Feeling The Draft: Analyzing Minnesota's Stellar Early Returns
For the first time, the organization had the analytics department put together a model to kind of inform us of some of the decisions we can make in the draft, and just big picture, without getting into too many details. If you tell us what the percentage chance was of the player appearing in one of the next three picks that we had, if you don't take them in the second round, what are the chances he'll be in the third, fourth, or fifth round.
This method likely helped facilitate the key maneuver that defined Minnesota's draft: making a surprise pick at No. 1 in Royce Lewis, then using the savings from that selection to later take high school right-hander Blayne Enlow at the top of the third round and sign him with a hugely over-slot bonus.
Those two teenagers are both experiencing incredible success in their introductions to the pro ranks, making the Twins look very savvy.
Lewis reported to the rookie-level Gulf Coast League and dominated at the plate over 39 games before earning a promotion to Class-A Cedar Rapids last weekend. For a prep pick to reach a full-season league in the same year he was drafted is exceedingly rare (not even Carlos Correa, who we're all dreaming on as a Lewis comp, did it), but it speaks to the 18-year-old's extremely advanced game.
The shortstop has made himself right at home as one of the Midwest League's youngest players, going 7-for-13 in his first three games with the Kernels. The last top draft pick for the Twins, Joe Mauer, reached the majors shortly before his 21st birthday, and no younger player has debuted for the franchise since. Lewis is now on track to beat him – maybe handily.
Enlow, too, has been sensational in his initial sample. Through four appearances in the GCL, he has a 1.29 ERA and 0.74 WHIP. The righty has faced 54 batters and allowed only three walks and seven hits (five of them singles) while striking out 14 with a 57 percent grounder rate. It doesn't get much better than that.
It was surprising that Enlow, ranked as the 33rd best prospect in the class by Baseball America ahead of the draft, fell all the way to the Twins at No. 76 overall, especially because he was widely reputed to have the best curveball of any high schooler in the draft and that pitch has increasingly become a central focus in the game.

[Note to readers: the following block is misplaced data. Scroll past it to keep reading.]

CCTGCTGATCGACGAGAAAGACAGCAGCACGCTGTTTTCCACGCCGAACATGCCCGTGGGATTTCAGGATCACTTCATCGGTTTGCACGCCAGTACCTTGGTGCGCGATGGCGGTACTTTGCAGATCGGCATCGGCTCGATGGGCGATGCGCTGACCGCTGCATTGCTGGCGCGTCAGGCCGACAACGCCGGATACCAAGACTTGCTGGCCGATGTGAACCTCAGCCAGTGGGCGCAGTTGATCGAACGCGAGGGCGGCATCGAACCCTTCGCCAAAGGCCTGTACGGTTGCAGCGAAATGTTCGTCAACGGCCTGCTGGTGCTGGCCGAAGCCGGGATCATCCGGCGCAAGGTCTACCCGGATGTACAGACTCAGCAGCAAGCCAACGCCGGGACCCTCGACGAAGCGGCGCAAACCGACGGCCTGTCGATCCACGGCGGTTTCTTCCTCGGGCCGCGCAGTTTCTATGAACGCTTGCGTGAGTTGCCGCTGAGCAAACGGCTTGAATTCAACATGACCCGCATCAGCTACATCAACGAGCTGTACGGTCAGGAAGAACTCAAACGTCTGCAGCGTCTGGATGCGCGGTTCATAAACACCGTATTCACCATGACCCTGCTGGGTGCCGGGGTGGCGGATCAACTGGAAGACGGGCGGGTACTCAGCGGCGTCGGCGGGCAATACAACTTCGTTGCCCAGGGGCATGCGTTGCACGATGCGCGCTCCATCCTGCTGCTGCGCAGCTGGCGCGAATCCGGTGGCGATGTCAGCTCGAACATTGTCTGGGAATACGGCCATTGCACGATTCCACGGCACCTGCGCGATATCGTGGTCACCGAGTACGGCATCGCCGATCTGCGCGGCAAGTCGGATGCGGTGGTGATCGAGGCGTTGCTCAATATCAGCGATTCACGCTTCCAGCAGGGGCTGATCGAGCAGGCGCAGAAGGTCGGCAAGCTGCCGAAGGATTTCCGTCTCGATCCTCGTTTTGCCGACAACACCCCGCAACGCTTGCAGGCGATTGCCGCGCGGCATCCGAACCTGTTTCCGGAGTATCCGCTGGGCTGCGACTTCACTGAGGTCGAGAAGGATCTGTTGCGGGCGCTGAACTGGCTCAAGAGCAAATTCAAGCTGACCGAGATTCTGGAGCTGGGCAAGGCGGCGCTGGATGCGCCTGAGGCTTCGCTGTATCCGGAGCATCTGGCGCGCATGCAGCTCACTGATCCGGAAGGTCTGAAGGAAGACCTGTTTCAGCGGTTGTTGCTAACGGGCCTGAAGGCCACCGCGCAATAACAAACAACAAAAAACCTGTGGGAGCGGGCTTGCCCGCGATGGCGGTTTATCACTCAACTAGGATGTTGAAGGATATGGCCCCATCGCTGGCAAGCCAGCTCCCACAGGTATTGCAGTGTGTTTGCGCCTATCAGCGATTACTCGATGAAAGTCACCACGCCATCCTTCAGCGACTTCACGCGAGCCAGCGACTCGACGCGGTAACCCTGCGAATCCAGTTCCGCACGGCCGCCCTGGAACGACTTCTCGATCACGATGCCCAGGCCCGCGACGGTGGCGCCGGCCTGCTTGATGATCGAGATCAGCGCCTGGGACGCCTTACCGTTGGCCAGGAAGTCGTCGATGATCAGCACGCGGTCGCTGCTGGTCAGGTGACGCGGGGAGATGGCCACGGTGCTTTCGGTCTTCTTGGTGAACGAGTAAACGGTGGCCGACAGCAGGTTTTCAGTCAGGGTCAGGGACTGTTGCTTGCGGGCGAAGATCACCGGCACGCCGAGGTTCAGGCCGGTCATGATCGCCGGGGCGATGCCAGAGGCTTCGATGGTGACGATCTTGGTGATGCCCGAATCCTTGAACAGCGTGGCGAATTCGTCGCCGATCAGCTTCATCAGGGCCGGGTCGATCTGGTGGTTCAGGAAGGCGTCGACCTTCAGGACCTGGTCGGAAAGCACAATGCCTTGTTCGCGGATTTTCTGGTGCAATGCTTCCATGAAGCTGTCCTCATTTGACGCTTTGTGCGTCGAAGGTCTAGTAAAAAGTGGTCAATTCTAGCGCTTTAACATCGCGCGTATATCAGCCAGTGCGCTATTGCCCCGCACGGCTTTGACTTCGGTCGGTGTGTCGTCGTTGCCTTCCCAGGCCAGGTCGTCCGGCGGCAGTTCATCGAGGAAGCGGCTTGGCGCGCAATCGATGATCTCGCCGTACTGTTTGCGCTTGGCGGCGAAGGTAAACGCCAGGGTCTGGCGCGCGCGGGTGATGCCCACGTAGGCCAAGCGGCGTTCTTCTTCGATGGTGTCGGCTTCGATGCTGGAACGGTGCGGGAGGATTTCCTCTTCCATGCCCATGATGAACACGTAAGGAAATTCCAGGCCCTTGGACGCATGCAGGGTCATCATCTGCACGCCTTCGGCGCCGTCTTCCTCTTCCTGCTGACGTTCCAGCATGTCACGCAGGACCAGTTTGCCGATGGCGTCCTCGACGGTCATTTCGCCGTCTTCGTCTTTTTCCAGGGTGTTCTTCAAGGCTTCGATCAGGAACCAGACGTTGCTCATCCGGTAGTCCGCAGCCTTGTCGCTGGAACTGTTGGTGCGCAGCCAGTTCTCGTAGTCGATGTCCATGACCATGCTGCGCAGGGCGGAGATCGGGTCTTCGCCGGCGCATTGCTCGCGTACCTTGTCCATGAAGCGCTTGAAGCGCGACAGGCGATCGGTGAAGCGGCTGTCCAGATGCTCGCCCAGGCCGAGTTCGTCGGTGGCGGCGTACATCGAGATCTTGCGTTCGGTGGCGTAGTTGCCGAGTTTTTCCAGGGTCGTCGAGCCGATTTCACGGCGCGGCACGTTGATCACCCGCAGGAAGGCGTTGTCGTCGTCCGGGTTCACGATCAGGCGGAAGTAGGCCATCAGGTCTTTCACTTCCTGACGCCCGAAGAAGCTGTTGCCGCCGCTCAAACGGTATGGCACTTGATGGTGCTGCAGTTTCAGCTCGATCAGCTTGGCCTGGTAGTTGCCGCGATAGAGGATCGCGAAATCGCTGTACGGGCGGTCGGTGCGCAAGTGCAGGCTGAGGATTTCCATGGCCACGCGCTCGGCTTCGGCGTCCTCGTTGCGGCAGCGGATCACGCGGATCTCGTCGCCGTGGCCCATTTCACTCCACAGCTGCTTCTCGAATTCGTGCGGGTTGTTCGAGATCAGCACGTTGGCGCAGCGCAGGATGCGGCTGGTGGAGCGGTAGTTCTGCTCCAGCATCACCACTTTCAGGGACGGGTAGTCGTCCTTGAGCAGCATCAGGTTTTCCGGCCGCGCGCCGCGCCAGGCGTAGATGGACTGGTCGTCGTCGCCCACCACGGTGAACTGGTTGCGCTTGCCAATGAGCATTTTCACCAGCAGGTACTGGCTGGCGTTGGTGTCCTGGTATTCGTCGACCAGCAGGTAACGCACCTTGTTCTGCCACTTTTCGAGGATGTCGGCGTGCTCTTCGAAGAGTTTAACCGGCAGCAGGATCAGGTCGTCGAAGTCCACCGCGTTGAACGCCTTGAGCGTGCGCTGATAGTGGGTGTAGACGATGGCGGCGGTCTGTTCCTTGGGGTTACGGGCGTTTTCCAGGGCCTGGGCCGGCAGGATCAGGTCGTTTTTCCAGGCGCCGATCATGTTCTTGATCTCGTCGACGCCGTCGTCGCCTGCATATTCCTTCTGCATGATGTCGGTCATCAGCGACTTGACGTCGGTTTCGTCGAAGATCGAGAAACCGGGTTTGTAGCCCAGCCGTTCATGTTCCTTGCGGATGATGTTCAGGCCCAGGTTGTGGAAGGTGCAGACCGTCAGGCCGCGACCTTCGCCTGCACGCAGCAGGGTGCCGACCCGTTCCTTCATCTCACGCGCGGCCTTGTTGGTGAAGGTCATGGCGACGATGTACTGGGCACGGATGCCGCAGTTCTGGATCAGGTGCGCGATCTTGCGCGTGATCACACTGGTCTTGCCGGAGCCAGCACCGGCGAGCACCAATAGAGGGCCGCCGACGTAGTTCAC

But it worked out, and the analytics system Levine alluded to may have played into that.
Oh, and about that beautiful curveball. Enlow himself likes to admire it, and who can blame him?
Looking beyond Lewis and Enlow, nearly every other high-end draft pick from this class is showing positive early signs.
Brent Rooker, the collegiate slugger taken with their second pick at No. 35, has already moved up to High-A Fort Myers, and was just named Player of the Week in the Florida State League following a monster stretch for the Miracle. The polished 22-year-old hitter is on the fast track and could conceivably be in Minnesota next year. His presence looms large since the Twins have an upcoming vacancy at first base, and had no particularly attractive long-term solution before Rooker joined the organization.
Second-round prep right-hander Landon Leach has looked very sharp in the GCL. Fourth-round left-hander Charlie Barnes has excelled and earned a promotion from Elizabethton to Cedar Rapids. Fifth-rounder Andrew Bechtold, a third baseman out of the University of Maryland, is hitting .311/.414/.472 through 32 games in the Appalachian League.
Other pitchers taken in the top 10 rounds, Ryley Widell (7th), Bryan Sammons (8th) and Calvin Faucher (10th) are – without exception – off to terrific starts as pros, racking up strikeouts and shutting down opponents.
We're barely two months past the 2017 MLB Draft, and these players have sample sizes so small it would be absurd to draw any definitive conclusions from what we've seen. Still, it's impossible to look at Minnesota's class at this point and not be reaffirmed in your belief in this new regime.
The Twins followed a strategy that was viewed by many at the time as unconventional and controversial. Right now, it's looking awfully smart.
So far, their batting average in this draft is even higher than Lewis's in the Midwest League.
- James, Monkeypaws, mikelink45 and 1 other like this